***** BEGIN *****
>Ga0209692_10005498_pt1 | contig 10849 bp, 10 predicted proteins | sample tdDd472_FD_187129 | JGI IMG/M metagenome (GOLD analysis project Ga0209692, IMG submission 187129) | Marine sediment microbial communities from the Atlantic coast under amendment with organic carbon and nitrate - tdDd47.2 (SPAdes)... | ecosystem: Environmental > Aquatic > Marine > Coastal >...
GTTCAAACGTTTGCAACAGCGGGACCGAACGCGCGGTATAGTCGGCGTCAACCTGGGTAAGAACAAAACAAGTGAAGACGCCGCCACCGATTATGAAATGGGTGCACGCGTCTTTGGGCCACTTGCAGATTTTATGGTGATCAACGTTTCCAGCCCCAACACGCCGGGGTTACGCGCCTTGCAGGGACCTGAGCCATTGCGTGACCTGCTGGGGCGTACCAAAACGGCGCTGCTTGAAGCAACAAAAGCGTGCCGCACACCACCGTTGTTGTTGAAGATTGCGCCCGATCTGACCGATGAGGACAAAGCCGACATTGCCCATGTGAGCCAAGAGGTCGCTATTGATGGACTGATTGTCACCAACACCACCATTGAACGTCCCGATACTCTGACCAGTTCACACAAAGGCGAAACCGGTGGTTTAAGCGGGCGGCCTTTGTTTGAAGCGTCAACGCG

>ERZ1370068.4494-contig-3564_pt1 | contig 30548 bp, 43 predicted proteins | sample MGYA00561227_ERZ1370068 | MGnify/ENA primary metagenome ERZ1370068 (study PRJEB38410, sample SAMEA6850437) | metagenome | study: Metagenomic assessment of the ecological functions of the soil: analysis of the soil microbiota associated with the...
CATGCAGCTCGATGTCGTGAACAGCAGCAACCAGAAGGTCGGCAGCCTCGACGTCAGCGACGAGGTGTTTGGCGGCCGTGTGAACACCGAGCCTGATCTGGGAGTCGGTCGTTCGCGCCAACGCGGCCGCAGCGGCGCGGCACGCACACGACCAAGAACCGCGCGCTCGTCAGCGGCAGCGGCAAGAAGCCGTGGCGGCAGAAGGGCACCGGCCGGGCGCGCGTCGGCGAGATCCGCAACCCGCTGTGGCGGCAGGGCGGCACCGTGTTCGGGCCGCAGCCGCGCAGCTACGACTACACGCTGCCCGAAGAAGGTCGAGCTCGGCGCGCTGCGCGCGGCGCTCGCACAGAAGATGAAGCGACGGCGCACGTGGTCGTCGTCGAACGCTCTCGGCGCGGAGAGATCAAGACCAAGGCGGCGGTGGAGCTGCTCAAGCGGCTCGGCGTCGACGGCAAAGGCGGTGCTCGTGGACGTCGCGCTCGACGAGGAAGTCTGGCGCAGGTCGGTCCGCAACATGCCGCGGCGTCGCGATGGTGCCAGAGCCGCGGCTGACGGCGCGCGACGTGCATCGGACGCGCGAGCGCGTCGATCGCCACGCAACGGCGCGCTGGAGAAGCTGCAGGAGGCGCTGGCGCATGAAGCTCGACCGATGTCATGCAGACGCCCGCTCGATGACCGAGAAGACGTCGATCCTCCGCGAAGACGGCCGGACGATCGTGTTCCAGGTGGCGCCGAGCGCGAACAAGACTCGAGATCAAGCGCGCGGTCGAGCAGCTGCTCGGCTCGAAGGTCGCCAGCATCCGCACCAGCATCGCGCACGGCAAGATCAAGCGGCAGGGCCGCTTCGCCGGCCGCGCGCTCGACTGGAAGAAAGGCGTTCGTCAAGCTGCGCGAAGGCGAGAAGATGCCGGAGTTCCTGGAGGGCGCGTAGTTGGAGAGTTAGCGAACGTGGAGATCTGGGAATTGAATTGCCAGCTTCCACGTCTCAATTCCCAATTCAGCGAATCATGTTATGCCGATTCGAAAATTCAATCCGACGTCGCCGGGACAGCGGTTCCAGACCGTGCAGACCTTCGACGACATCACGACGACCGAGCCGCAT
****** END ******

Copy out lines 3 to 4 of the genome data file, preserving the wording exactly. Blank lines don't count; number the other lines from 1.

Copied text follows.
>ERZ1370068.4494-contig-3564_pt1 | contig 30548 bp, 43 predicted proteins | sample MGYA00561227_ERZ1370068 | MGnify/ENA primary metagenome ERZ1370068 (study PRJEB38410, sample SAMEA6850437) | metagenome | study: Metagenomic assessment of the ecological functions of the soil: analysis of the soil microbiota associated with the...
CATGCAGCTCGATGTCGTGAACAGCAGCAACCAGAAGGTCGGCAGCCTCGACGTCAGCGACGAGGTGTTTGGCGGCCGTGTGAACACCGAGCCTGATCTGGGAGTCGGTCGTTCGCGCCAACGCGGCCGCAGCGGCGCGGCACGCACACGACCAAGAACCGCGCGCTCGTCAGCGGCAGCGGCAAGAAGCCGTGGCGGCAGAAGGGCACCGGCCGGGCGCGCGTCGGCGAGATCCGCAACCCGCTGTGGCGGCAGGGCGGCACCGTGTTCGGGCCGCAGCCGCGCAGCTACGACTACACGCTGCCCGAAGAAGGTCGAGCTCGGCGCGCTGCGCGCGGCGCTCGCACAGAAGATGAAGCGACGGCGCACGTGGTCGTCGTCGAACGCTCTCGGCGCGGAGAGATCAAGACCAAGGCGGCGGTGGAGCTGCTCAAGCGGCTCGGCGTCGACGGCAAAGGCGGTGCTCGTGGACGTCGCGCTCGACGAGGAAGTCTGGCGCAGGTCGGTCCGCAACATGCCGCGGCGTCGCGATGGTGCCAGAGCCGCGGCTGACGGCGCGCGACGTGCATCGGACGCGCGAGCGCGTCGATCGCCACGCAACGGCGCGCTGGAGAAGCTGCAGGAGGCGCTGGCGCATGAAGCTCGACCGATGTCATGCAGACGCCCGCTCGATGACCGAGAAGACGTCGATCCTCCGCGAAGACGGCCGGACGATCGTGTTCCAGGTGGCGCCGAGCGCGAACAAGACTCGAGATCAAGCGCGCGGTCGAGCAGCTGCTCGGCTCGAAGGTCGCCAGCATCCGCACCAGCATCGCGCACGGCAAGATCAAGCGGCAGGGCCGCTTCGCCGGCCGCGCGCTCGACTGGAAGAAAGGCGTTCGTCAAGCTGCGCGAAGGCGAGAAGATGCCGGAGTTCCTGGAGGGCGCGTAGTTGGAGAGTTAGCGAACGTGGAGATCTGGGAATTGAATTGCCAGCTTCCACGTCTCAATTCCCAATTCAGCGAATCATGTTATGCCGATTCGAAAATTCAATCCGACGTCGCCGGGACAGCGGTTCCAGACCGTGCAGACCTTCGACGACATCACGACGACCGAGCCGCAT